7/30 Jeffrey and I ran the loop in the backward direction on a scorching Saturday morning.  I have been doing all of my outings alone recently, and it was nice to have company.  We climbed at a stout pace (2:30ish to summit), and descended at an average speed, with some wandering to find the climber trail on Lantern ridge.  4.10ish.  Nice morning.
Jeffrey near the summit.
Sheep Mountain loop
I ran the E. Fk/Sheep Mountain/Woods loop on a hot Sunday morning.  I must have rolled out of the wrong side of bed that day, as I was exhausted the entire run.  Just biking to the trailhead was a slog! After cresting the peak about 20 mins behind normal, my body finally woke up, but then I re-aggravated my left foot on the run out.  What a beat down!  Still, it was great to find time for this fine outing so close to town, and an hour and a half nap chased by a few cups of coffee put me in good position to help out with house chores in the afternoon.  I don't feel like I have been pushing too hard physically the past month or so, but perhaps my body is begging to differ.  Need to be careful. 4.50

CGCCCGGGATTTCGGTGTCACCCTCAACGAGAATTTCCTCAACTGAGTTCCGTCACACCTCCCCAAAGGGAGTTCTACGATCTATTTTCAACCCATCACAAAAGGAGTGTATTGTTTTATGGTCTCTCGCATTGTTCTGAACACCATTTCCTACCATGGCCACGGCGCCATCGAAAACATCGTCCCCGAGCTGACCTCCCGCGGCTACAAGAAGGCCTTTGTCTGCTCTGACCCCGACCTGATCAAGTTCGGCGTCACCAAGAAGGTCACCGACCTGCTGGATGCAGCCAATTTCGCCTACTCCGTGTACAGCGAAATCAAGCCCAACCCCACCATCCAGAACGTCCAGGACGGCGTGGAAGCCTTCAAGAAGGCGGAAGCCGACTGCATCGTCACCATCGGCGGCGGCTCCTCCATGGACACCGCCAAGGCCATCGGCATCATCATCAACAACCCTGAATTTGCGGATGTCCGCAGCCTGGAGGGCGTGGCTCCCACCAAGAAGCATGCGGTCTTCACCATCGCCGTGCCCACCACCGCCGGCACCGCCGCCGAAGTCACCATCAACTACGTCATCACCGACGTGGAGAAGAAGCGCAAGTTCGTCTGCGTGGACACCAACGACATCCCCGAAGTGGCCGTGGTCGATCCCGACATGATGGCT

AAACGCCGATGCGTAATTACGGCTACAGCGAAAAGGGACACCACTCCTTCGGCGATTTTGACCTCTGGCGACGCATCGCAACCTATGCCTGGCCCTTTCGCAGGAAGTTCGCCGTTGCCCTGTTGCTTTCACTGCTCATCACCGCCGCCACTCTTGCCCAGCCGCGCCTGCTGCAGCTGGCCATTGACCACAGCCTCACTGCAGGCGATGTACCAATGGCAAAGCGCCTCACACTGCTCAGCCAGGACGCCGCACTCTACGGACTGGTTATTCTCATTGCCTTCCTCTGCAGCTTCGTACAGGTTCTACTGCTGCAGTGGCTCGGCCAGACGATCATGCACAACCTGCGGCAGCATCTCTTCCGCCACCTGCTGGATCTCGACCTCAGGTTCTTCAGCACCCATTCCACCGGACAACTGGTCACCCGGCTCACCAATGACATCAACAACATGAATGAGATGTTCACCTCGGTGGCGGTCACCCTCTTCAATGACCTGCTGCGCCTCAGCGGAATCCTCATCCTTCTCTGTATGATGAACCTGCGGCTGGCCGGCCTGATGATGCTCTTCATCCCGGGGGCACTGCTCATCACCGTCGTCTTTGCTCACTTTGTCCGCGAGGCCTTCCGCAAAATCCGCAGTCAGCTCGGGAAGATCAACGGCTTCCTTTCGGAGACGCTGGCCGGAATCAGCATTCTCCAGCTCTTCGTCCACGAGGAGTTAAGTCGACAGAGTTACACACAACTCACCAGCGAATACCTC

Shadow rolling high on Sheep mountain.
Murphy/Beargrass Highway
6/30ish  Ran the Second Thought/Murphy/Pt 6/Beargrass loop at a (slightly too) hard effort.  I really like this outing - plenty of running and elevation, but also some fun technical ridge walking and a nice summit.  My new favorite La Sportiva Helios shoes were inadequate to protect my feet from all of the pokey rocks.  3.05.

7/29  Ran the loop backward to save my foot from the fast 5-mile Beargrass highway descent.  Nice to get this done in the morning before the day got too hot.  Foot held in there, and it was nice to stride it out a bit on the way down.  I now have the off trail route dialed, which makes the outing more routine than ideal, but it is still an all time favorite close-to-town long run.  3.00